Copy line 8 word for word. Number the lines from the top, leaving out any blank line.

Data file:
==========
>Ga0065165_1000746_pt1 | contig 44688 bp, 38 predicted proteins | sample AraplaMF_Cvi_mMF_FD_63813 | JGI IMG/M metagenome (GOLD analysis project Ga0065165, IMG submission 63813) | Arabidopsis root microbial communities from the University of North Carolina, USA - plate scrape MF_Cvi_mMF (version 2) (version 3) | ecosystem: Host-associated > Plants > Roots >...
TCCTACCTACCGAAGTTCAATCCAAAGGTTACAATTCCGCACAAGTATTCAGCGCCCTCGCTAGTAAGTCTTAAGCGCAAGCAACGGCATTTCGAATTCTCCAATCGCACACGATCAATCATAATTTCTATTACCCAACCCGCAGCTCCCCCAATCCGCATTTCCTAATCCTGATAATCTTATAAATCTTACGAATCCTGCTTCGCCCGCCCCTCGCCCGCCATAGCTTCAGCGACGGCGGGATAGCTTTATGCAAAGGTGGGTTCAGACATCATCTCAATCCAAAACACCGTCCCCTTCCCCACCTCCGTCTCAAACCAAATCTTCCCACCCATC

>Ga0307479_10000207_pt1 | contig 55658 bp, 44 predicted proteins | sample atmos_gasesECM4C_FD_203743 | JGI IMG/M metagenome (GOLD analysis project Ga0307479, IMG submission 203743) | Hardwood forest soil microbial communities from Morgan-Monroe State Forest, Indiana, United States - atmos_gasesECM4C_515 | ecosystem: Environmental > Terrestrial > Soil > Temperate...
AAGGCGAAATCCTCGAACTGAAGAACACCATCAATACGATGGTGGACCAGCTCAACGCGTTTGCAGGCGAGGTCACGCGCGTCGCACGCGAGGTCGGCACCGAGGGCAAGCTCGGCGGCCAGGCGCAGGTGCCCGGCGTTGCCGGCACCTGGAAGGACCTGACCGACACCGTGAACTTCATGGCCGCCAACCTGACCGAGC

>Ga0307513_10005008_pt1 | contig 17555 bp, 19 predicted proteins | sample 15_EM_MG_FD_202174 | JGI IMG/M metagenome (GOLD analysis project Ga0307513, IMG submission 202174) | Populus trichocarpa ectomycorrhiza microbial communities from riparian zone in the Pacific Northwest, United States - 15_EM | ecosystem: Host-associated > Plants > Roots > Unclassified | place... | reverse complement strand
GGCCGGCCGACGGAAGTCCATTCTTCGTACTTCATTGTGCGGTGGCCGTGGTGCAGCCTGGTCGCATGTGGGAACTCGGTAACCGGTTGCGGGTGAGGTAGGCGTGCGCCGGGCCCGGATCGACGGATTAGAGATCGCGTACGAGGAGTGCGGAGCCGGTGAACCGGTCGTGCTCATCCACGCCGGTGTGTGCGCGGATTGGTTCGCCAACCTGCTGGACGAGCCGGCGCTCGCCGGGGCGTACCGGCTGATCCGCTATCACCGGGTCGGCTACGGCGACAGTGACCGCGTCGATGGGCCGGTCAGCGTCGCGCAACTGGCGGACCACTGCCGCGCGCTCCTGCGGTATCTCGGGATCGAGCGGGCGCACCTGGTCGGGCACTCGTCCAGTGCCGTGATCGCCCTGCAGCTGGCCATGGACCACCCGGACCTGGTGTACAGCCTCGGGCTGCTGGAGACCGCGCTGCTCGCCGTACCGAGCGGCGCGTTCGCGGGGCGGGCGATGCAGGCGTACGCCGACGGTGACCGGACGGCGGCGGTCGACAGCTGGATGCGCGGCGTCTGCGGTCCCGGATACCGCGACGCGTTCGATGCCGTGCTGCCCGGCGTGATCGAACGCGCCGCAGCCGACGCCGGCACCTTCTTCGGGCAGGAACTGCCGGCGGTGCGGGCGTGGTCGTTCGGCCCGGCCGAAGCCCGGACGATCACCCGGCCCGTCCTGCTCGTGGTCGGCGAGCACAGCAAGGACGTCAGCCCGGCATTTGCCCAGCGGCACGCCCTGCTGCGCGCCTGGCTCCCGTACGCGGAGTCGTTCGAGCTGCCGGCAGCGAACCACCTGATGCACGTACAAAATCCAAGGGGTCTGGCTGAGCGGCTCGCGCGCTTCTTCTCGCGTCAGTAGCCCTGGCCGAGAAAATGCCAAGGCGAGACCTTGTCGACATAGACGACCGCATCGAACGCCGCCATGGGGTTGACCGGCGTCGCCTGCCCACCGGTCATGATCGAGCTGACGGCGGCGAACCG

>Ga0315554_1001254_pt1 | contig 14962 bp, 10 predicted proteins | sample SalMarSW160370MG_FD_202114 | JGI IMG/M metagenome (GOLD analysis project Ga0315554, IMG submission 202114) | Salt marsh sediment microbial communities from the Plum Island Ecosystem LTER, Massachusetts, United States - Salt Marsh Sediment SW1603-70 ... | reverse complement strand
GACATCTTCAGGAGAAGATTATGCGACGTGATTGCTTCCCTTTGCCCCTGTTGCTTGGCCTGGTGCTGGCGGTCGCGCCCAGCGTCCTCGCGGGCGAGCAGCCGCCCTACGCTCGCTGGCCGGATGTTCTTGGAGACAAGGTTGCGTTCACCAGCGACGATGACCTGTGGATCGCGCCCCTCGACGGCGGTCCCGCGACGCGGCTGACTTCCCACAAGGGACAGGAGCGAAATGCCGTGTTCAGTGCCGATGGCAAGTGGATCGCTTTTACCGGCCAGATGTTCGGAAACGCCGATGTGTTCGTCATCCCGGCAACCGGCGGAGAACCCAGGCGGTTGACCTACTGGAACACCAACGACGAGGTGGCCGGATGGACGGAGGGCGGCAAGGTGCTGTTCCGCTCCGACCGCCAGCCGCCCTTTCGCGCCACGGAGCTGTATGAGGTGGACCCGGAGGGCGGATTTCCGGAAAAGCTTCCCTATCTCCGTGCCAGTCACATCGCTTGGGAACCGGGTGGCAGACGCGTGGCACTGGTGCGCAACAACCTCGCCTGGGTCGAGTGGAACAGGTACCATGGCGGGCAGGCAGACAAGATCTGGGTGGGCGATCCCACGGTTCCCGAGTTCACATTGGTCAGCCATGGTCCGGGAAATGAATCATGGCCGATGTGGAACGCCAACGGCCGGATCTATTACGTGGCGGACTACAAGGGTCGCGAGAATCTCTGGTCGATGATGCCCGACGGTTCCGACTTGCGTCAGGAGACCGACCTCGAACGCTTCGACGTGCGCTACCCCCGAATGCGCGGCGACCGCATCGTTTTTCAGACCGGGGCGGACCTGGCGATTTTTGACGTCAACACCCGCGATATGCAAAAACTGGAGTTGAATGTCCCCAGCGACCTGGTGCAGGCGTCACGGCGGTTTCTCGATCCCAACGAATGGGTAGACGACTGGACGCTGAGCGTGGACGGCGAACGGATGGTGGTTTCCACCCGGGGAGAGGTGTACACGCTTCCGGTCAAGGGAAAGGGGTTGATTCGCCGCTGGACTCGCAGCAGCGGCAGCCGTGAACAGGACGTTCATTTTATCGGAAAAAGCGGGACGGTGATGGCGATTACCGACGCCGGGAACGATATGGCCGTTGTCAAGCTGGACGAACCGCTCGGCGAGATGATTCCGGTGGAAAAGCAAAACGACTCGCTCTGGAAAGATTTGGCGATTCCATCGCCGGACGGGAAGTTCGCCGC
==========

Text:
GACATCTTCAGGAGAAGATTATGCGACGTGATTGCTTCCCTTTGCCCCTGTTGCTTGGCCTGGTGCTGGCGGTCGCGCCCAGCGTCCTCGCGGGCGAGCAGCCGCCCTACGCTCGCTGGCCGGATGTTCTTGGAGACAAGGTTGCGTTCACCAGCGACGATGACCTGTGGATCGCGCCCCTCGACGGCGGTCCCGCGACGCGGCTGACTTCCCACAAGGGACAGGAGCGAAATGCCGTGTTCAGTGCCGATGGCAAGTGGATCGCTTTTACCGGCCAGATGTTCGGAAACGCCGATGTGTTCGTCATCCCGGCAACCGGCGGAGAACCCAGGCGGTTGACCTACTGGAACACCAACGACGAGGTGGCCGGATGGACGGAGGGCGGCAAGGTGCTGTTCCGCTCCGACCGCCAGCCGCCCTTTCGCGCCACGGAGCTGTATGAGGTGGACCCGGAGGGCGGATTTCCGGAAAAGCTTCCCTATCTCCGTGCCAGTCACATCGCTTGGGAACCGGGTGGCAGACGCGTGGCACTGGTGCGCAACAACCTCGCCTGGGTCGAGTGGAACAGGTACCATGGCGGGCAGGCAGACAAGATCTGGGTGGGCGATCCCACGGTTCCCGAGTTCACATTGGTCAGCCATGGTCCGGGAAATGAATCATGGCCGATGTGGAACGCCAACGGCCGGATCTATTACGTGGCGGACTACAAGGGTCGCGAGAATCTCTGGTCGATGATGCCCGACGGTTCCGACTTGCGTCAGGAGACCGACCTCGAACGCTTCGACGTGCGCTACCCCCGAATGCGCGGCGACCGCATCGTTTTTCAGACCGGGGCGGACCTGGCGATTTTTGACGTCAACACCCGCGATATGCAAAAACTGGAGTTGAATGTCCCCAGCGACCTGGTGCAGGCGTCACGGCGGTTTCTCGATCCCAACGAATGGGTAGACGACTGGACGCTGAGCGTGGACGGCGAACGGATGGTGGTTTCCACCCGGGGAGAGGTGTACACGCTTCCGGTCAAGGGAAAGGGGTTGATTCGCCGCTGGACTCGCAGCAGCGGCAGCCGTGAACAGGACGTTCATTTTATCGGAAAAAGCGGGACGGTGATGGCGATTACCGACGCCGGGAACGATATGGCCGTTGTCAAGCTGGACGAACCGCTCGGCGAGATGATTCCGGTGGAAAAGCAAAACGACTCGCTCTGGAAAGATTTGGCGATTCCATCGCCGGACGGGAAGTTCGCCGC